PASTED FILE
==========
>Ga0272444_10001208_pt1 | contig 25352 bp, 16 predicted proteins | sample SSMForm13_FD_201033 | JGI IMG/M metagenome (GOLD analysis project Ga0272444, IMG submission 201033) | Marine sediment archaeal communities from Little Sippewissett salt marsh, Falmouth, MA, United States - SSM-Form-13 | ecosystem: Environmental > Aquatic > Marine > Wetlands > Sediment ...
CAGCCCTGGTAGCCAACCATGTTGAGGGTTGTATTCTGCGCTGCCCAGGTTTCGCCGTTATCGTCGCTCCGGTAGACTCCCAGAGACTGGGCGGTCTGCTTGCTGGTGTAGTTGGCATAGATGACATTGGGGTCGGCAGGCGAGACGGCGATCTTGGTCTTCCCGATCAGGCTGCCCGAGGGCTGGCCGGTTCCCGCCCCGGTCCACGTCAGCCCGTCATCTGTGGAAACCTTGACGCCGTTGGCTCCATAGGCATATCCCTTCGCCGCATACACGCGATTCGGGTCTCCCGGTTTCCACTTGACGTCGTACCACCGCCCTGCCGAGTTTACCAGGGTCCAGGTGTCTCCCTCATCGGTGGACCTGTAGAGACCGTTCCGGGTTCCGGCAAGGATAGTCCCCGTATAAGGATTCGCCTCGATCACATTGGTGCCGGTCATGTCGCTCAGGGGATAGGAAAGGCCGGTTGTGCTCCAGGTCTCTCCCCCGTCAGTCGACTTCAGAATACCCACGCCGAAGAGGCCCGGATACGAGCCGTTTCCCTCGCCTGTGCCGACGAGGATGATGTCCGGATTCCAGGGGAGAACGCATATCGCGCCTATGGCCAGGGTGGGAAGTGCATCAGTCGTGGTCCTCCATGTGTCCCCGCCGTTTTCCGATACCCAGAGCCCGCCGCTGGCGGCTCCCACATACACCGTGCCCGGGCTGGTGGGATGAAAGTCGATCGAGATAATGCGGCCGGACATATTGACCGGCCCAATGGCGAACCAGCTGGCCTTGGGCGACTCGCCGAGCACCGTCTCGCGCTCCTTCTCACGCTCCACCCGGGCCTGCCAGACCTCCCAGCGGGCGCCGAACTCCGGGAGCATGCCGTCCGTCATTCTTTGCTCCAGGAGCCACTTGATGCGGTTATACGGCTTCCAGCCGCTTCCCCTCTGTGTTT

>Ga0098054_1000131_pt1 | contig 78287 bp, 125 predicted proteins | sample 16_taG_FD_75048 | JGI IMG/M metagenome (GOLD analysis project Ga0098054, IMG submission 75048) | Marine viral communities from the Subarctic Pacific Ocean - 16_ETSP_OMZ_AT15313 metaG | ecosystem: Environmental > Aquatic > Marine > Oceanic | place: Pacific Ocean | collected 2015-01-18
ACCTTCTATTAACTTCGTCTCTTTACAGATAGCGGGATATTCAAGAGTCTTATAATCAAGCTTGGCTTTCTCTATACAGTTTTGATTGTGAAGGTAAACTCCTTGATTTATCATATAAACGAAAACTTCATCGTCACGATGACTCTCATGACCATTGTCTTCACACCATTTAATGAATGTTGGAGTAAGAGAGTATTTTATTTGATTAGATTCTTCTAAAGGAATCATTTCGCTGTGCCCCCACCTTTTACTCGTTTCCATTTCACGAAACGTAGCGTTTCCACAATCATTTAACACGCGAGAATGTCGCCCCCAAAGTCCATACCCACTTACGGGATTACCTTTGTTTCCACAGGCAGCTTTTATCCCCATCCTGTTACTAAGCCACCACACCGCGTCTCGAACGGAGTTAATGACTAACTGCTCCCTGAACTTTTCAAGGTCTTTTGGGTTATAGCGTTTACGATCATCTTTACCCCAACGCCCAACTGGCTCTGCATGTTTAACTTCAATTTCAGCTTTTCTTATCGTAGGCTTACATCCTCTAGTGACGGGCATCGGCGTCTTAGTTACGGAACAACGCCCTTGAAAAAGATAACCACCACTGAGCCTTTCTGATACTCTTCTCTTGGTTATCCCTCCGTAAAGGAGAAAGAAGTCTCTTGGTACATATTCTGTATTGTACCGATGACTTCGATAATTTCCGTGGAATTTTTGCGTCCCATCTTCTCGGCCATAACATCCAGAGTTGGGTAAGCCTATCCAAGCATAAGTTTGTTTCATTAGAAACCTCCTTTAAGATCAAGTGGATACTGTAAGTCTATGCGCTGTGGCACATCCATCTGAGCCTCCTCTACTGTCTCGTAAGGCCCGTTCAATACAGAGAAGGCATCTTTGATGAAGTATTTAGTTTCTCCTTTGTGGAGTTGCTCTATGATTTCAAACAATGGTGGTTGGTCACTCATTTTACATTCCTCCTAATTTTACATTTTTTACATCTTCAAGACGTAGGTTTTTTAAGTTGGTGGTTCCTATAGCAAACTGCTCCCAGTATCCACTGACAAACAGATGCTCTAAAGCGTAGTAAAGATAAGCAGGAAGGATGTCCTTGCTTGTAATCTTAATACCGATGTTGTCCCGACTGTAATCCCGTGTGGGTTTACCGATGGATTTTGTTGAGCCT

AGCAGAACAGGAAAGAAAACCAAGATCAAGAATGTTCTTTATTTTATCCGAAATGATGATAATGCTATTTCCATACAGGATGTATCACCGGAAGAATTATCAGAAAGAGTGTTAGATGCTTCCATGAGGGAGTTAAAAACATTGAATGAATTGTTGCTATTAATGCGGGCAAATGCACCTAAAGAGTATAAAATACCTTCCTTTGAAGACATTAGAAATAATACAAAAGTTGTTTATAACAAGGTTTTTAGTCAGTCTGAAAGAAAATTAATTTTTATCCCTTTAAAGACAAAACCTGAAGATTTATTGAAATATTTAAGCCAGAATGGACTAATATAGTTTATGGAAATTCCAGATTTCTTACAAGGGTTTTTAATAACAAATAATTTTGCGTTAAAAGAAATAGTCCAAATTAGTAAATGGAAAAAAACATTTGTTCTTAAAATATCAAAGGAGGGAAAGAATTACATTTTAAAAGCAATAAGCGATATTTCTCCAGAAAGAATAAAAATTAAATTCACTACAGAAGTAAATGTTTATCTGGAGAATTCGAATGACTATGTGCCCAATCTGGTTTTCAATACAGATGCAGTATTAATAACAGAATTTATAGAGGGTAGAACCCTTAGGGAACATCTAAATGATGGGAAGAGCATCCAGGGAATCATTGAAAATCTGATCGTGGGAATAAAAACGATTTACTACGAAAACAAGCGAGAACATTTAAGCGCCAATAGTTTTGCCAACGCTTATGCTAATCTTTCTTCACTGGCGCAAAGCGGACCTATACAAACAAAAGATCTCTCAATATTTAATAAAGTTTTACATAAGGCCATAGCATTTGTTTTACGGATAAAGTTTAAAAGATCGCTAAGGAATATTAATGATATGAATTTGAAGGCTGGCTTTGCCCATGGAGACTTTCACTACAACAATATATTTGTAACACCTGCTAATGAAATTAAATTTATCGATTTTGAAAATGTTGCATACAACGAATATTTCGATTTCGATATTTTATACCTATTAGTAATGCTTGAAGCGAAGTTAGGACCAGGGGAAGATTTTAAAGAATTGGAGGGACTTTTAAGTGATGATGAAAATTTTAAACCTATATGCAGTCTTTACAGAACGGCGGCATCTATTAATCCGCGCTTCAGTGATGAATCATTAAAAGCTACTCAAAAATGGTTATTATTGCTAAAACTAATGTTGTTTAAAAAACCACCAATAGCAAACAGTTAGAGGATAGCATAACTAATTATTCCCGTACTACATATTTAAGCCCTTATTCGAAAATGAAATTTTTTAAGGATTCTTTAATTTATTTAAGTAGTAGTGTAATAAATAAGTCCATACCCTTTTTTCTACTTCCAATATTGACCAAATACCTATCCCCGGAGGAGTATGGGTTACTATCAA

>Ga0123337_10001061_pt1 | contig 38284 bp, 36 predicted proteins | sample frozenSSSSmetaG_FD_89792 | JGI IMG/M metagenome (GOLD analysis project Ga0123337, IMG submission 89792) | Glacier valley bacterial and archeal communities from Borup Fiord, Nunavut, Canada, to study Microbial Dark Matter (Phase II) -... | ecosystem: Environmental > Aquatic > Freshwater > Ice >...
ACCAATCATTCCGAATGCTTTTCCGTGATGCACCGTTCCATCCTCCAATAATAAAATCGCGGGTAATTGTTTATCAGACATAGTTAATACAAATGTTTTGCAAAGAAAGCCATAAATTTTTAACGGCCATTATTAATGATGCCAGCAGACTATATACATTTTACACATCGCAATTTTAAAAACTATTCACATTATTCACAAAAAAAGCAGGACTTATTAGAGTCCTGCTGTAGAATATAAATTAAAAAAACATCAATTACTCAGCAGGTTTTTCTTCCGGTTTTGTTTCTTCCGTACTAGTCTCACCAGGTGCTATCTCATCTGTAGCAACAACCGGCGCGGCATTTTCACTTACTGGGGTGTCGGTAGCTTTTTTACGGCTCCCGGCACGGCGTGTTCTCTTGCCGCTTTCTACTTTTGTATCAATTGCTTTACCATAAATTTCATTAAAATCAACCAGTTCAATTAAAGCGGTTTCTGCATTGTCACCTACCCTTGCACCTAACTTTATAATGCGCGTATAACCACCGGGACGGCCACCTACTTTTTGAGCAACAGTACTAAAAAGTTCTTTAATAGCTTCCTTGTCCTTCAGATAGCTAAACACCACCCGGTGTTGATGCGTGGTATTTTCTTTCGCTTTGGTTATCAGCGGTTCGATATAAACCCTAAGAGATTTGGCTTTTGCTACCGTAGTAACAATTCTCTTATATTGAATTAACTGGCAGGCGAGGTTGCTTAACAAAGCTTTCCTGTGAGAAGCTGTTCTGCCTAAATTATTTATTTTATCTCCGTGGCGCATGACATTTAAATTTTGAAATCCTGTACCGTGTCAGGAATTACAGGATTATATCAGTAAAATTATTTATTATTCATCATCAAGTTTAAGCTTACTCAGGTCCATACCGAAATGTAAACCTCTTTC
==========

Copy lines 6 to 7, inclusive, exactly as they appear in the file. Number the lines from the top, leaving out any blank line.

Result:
>Ga0123337_10001061_pt1 | contig 38284 bp, 36 predicted proteins | sample frozenSSSSmetaG_FD_89792 | JGI IMG/M metagenome (GOLD analysis project Ga0123337, IMG submission 89792) | Glacier valley bacterial and archeal communities from Borup Fiord, Nunavut, Canada, to study Microbial Dark Matter (Phase II) -... | ecosystem: Environmental > Aquatic > Freshwater > Ice >...
ACCAATCATTCCGAATGCTTTTCCGTGATGCACCGTTCCATCCTCCAATAATAAAATCGCGGGTAATTGTTTATCAGACATAGTTAATACAAATGTTTTGCAAAGAAAGCCATAAATTTTTAACGGCCATTATTAATGATGCCAGCAGACTATATACATTTTACACATCGCAATTTTAAAAACTATTCACATTATTCACAAAAAAAGCAGGACTTATTAGAGTCCTGCTGTAGAATATAAATTAAAAAAACATCAATTACTCAGCAGGTTTTTCTTCCGGTTTTGTTTCTTCCGTACTAGTCTCACCAGGTGCTATCTCATCTGTAGCAACAACCGGCGCGGCATTTTCACTTACTGGGGTGTCGGTAGCTTTTTTACGGCTCCCGGCACGGCGTGTTCTCTTGCCGCTTTCTACTTTTGTATCAATTGCTTTACCATAAATTTCATTAAAATCAACCAGTTCAATTAAAGCGGTTTCTGCATTGTCACCTACCCTTGCACCTAACTTTATAATGCGCGTATAACCACCGGGACGGCCACCTACTTTTTGAGCAACAGTACTAAAAAGTTCTTTAATAGCTTCCTTGTCCTTCAGATAGCTAAACACCACCCGGTGTTGATGCGTGGTATTTTCTTTCGCTTTGGTTATCAGCGGTTCGATATAAACCCTAAGAGATTTGGCTTTTGCTACCGTAGTAACAATTCTCTTATATTGAATTAACTGGCAGGCGAGGTTGCTTAACAAAGCTTTCCTGTGAGAAGCTGTTCTGCCTAAATTATTTATTTTATCTCCGTGGCGCATGACATTTAAATTTTGAAATCCTGTACCGTGTCAGGAATTACAGGATTATATCAGTAAAATTATTTATTATTCATCATCAAGTTTAAGCTTACTCAGGTCCATACCGAAATGTAAACCTCTTTC